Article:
In its ongoing bid to fighting fake news, Google follows Facebook in announcing new technology to assist curb spread of misinformation
Google is to start displaying fact-checking labels in its search results to highlight news and information that has been vetted and prove whether it is considered to be true or false, as part of its efforts to help combat the spread of misinformation and fake news.
The fact-checking feature, which is now being first introduced to Google News in the UK and US in October, is about to be displayed as an information box in general search results as well as news search results globally.
The small snippets display information about the claim make use of a particular page or site and who built the amount claimed, as well as the results of fact checking on the highlighted assertion. The reality checks are not to be provided by Google, but by named trusted publishers and fact-checkers use an open system to mark allegations as having been checked.
Cong Yu from Google and Justin Kosslyn from fact-check spouse Jigsaw said: With thousands of new articles published online every minute of every day, the amount of content tackling people online can be overwhelming. And unfortunately , not all of it is factual or true, attaining it hard for people to distinguish fact from fiction.
As we induce reality checks more visible in search results, we believe people will have an easier hour reviewing and assessing these fact checks, and making their own informed opinions.
Fact check boxes will not be displayed for every search make, and only publishers that are algorithmically determined to be an authoritative source of information will be included in the program Google said.
The expansion comes in the wake of heavy criticism of US technology firms for their inactivity over the spread of misinformation and fake news, particularly around high-profile topics such as the US election. The UK government recently exhorted US firms, including Google, Facebook, Twitter and Microsoft, to do more to police their platforms and remove illegal and radical content.
German chancellor Angela Merkels cabinet has also backed legislation that could lead to fines of up to 50 m if social networks refuse to remove illegal content and dont give users an effective way to report fake news and detest speech.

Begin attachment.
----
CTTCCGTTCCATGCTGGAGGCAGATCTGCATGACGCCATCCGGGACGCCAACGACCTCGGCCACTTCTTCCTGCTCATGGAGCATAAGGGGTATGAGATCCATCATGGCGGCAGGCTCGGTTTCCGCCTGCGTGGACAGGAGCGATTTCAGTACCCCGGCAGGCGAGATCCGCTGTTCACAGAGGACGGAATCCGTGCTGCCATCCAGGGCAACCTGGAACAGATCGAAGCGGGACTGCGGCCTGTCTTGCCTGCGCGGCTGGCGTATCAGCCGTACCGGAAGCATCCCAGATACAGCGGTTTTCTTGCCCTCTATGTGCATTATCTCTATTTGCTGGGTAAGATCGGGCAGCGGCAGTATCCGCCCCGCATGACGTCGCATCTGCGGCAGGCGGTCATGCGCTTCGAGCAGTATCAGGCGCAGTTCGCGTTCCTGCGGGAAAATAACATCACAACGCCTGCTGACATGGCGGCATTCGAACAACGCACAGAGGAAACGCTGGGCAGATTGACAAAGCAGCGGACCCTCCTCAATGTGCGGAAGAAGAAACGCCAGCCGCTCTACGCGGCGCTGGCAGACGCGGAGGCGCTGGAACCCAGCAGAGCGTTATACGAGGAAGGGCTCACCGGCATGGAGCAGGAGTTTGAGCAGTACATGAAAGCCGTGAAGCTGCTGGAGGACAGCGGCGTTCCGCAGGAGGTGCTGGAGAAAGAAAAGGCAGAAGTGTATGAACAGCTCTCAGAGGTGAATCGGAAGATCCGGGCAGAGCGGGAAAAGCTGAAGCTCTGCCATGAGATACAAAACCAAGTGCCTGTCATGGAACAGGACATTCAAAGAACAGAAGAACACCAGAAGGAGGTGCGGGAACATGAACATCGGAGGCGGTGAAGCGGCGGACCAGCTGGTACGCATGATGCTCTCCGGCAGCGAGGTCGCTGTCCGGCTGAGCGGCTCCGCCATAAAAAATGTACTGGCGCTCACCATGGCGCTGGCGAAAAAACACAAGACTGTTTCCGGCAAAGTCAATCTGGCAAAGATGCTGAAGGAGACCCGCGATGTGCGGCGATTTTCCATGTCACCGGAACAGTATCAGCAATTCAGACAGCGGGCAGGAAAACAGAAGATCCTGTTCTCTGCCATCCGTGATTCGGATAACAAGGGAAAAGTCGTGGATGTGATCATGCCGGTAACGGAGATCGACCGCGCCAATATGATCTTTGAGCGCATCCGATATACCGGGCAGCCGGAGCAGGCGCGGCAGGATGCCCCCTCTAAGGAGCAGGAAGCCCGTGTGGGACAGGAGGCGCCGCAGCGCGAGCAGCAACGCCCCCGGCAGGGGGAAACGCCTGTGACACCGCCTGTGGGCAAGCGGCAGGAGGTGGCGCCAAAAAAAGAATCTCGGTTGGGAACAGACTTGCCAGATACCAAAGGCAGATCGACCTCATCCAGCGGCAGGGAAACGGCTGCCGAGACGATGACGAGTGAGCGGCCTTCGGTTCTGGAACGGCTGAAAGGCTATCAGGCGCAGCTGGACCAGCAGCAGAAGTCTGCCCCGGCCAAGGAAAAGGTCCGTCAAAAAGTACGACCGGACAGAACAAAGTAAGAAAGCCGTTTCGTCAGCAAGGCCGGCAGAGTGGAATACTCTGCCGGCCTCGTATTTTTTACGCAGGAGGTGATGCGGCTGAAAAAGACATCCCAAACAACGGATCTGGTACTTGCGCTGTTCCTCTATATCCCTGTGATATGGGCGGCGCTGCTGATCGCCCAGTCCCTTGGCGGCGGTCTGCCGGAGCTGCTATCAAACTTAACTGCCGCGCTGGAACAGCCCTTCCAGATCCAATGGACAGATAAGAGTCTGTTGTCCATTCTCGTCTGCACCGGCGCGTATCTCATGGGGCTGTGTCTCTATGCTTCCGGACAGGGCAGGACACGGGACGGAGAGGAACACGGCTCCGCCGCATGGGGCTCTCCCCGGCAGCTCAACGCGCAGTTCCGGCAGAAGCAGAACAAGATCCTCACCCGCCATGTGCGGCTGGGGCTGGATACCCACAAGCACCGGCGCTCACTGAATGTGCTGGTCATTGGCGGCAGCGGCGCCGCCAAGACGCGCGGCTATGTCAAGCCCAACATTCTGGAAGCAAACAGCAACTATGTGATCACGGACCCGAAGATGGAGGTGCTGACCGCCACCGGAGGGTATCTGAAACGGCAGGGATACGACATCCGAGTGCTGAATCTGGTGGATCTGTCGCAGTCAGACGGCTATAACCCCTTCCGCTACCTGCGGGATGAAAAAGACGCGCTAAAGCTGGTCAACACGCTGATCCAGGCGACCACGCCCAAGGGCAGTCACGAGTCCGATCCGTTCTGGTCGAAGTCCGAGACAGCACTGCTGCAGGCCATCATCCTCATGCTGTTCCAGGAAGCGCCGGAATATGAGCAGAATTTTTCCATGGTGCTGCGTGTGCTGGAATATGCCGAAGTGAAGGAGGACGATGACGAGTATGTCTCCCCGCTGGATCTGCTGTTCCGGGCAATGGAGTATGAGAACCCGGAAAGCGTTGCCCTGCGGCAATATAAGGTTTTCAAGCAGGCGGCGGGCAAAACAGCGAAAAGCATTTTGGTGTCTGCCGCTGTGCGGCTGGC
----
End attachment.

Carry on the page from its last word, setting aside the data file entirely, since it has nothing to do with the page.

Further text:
The spread of false information is not a new trouble, but has been amplified by the ease of publishing and the vast reach provided by search engines and expansive social networks. The barrier to entry is small-scale and the volume of the information contained high, leading to an expanding issue across multiple platforms and outlets.
Research from the Reuters Institute for the Study of Journalism in June 2016 found that Facebook was the primary news source for 18 -to-2 4-year-olds. In August, the social network site became embroiled in a fake news blizzard after sacking editorial personnel controlling its trending topics news feed, replacing it with an algorithm that has been initiated promoting fake news.
Facebook lately began trialling a third-party fact-checking tool that flags tales shared on the social media website as quarrelled by named fact checkers, including Snopes.com and the Associated Press.
On Thursday Facebook also published a tool it hoped would help educate the public on how to spot fake news and how discern trustworthy sources from those spreading false information. Facebook customers will be presented with a large post at the top of their News Feeds with 10 tips for identifying misinformation including being sceptical about headlines that induce shocking claims.
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